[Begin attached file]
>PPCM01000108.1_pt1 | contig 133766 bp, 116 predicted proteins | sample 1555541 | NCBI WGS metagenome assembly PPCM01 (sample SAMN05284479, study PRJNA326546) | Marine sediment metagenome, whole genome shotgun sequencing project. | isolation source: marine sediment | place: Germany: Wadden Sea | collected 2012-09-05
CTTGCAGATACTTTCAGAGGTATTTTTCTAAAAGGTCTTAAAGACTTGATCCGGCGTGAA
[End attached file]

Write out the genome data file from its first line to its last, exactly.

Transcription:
>PPCM01000108.1_pt1 | contig 133766 bp, 116 predicted proteins | sample 1555541 | NCBI WGS metagenome assembly PPCM01 (sample SAMN05284479, study PRJNA326546) | Marine sediment metagenome, whole genome shotgun sequencing project. | isolation source: marine sediment | place: Germany: Wadden Sea | collected 2012-09-05
CTTGCAGATACTTTCAGAGGTATTTTTCTAAAAGGTCTTAAAGACTTGATCCGGCGTGAA